Studies in cancer and neuronal cells have begun to establish the downstream targets of miR-124, which may be associated with proliferation or other aspects of activated cell phenotype, such as Sox9, small C-terminal domain phosphatase 1, polypyrimidine tract–binding protein 1 (PTBP1), Jag1, ephrin-B1, NfatC3, and monocyte chemotactic protein-1.27–29 PTBP1 is especially interesting because of its effects on notch signaling and other aspects of proliferation in cancer cell types.30 There are three cell types including smooth muscle cells, fibroblasts, and endothelial cells that are involved in the pathogenesis of PAH. PTBP1 contributes to the disease by its effect on fibroblasts,30 and one miRNA may have different target genes in different cell types. In this study, we identified GRB2, SMAD5, and JAG1 as the possible targets of miR-124 and validated GRB2 as a direct target of miR-124 by using luciferase assay. In addition, we showed that the expression of GRB2 is correlated with miR-124 in human tissue samples, and the GRB2 protein and mRNA expression level of cells treated with miR-124 mimics or GRB2 siRNA were substantially lower than those of scramble control, while cells treated with miR-124 inhibitors showed substantially higher GRB2 mRNA and protein expression level than those of scramble control.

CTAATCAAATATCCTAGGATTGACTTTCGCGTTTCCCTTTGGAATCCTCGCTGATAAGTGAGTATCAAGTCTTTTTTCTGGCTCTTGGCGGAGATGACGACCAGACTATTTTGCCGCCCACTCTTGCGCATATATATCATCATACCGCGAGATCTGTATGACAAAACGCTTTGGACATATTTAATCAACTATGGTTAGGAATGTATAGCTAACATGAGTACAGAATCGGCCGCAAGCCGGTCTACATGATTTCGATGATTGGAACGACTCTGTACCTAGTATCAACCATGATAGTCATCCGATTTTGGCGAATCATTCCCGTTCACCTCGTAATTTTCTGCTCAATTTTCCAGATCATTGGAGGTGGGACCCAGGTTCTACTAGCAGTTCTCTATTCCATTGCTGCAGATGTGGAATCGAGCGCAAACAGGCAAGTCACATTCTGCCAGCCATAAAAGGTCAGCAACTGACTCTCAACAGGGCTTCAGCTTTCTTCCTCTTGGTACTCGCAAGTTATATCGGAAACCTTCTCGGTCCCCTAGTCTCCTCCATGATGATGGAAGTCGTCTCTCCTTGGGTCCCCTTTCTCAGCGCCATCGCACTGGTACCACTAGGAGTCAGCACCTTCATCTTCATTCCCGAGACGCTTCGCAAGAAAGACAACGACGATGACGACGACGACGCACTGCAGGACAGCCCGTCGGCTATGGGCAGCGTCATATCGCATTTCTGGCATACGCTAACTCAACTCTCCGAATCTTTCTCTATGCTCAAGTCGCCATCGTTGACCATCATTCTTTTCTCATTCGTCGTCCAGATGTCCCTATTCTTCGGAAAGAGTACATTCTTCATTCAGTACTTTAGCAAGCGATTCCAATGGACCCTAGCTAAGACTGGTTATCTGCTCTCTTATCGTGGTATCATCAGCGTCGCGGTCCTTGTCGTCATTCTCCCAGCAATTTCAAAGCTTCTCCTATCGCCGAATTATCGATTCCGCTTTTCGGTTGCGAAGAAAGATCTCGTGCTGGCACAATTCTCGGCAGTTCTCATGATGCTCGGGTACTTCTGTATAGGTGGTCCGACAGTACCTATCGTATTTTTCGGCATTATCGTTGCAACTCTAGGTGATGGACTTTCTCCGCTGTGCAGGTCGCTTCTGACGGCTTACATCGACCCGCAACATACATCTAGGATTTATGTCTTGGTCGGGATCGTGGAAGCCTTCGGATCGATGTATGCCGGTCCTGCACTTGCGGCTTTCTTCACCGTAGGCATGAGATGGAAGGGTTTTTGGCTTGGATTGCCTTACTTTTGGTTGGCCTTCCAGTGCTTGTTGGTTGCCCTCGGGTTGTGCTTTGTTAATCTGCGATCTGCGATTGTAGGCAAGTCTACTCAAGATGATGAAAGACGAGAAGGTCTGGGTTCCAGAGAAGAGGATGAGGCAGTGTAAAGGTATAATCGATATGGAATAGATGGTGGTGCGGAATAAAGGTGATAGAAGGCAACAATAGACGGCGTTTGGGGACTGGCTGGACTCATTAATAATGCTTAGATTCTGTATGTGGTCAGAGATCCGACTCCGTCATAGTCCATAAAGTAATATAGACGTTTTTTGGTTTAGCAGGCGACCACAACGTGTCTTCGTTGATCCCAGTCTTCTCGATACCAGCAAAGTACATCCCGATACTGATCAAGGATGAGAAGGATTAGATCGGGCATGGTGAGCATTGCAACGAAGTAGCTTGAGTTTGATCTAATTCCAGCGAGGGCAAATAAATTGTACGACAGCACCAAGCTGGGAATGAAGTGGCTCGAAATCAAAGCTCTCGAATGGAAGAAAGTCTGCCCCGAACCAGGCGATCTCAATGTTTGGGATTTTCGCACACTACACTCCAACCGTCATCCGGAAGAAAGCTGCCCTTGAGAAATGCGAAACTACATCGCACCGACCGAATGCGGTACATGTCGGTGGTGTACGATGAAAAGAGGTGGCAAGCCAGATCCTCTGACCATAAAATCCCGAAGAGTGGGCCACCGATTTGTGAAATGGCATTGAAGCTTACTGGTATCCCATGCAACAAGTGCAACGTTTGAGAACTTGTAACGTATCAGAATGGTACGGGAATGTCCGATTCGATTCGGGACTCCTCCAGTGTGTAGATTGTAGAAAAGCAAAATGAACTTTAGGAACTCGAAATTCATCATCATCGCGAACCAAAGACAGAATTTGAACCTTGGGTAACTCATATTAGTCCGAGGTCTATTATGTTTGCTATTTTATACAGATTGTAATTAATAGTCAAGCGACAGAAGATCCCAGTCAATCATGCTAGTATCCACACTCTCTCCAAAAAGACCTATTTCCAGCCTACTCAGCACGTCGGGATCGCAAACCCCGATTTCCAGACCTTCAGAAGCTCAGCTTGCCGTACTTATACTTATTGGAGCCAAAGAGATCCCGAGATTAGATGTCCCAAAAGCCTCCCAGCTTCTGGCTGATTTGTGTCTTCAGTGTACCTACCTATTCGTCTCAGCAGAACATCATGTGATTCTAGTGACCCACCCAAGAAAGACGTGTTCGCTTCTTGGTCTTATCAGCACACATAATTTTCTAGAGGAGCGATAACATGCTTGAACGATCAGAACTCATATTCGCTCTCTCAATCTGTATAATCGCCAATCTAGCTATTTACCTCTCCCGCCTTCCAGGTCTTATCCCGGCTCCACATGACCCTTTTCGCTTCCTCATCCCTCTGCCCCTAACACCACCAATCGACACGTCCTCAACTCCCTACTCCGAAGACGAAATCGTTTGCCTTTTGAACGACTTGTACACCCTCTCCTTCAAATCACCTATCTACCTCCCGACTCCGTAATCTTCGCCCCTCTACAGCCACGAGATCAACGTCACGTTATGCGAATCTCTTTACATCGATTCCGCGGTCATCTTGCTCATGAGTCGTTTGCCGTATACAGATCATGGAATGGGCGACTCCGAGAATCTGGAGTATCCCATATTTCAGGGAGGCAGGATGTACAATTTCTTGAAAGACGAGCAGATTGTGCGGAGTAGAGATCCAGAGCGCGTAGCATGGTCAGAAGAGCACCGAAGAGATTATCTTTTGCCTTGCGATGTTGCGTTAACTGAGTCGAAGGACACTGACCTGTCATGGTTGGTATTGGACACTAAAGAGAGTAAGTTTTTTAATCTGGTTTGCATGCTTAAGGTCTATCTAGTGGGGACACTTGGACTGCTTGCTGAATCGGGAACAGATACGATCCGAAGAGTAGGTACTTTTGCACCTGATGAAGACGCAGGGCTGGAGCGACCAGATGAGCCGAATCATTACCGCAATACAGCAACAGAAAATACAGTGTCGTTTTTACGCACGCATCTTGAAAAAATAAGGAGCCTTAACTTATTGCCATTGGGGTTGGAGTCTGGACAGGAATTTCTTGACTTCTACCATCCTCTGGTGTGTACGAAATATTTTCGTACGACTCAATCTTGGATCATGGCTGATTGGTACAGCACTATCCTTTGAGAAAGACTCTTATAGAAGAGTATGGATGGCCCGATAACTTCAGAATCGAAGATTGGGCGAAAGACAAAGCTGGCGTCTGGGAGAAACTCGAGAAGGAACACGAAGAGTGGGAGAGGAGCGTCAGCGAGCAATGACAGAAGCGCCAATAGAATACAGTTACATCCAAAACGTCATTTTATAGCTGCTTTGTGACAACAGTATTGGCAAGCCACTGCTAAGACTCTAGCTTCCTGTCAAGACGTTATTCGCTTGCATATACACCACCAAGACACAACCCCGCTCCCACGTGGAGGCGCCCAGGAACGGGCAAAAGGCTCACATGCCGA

The expression of GRB2 has been detected in a wide range of tissues, and it plays a key role in regulating multiple cellular functions.31 Inhibition of GRB2 function impairs developmental processes in various organisms and suppresses the transformation and proliferation of various cell types.32 GRB2 is well known for its role to link the epidermal growth factor receptor tyrosine kinase to the activation of Ras and its downstream kinases, which may explain its ability to enhance the proliferation of human cells.33 Evidence demonstrates that ERK2/GRB2/Shc pathway is critical in vascular smooth muscle cell proliferation which is mediated by c-Src, though the precise signaling mechanisms by which c-Src is involved in critical cellular events remain opaque.34 It has been reported that MEK kinase phosphorylates ERK1/2 upon mitogenic stimulation, followed by entry into the nucleus, where DNA synthesis and expression of cell cycle regulators are regulated.35 In this study, we found that the cells transfected with miR-124 mimics and GRB2 siRNA showed comparably lower viability when compared with the scramble controls, while cells transfected with miR-124 inhibitors showed substantially higher viability, indicating miR-124 negatively interfered with the viability of PASMCs by targeting GRB2.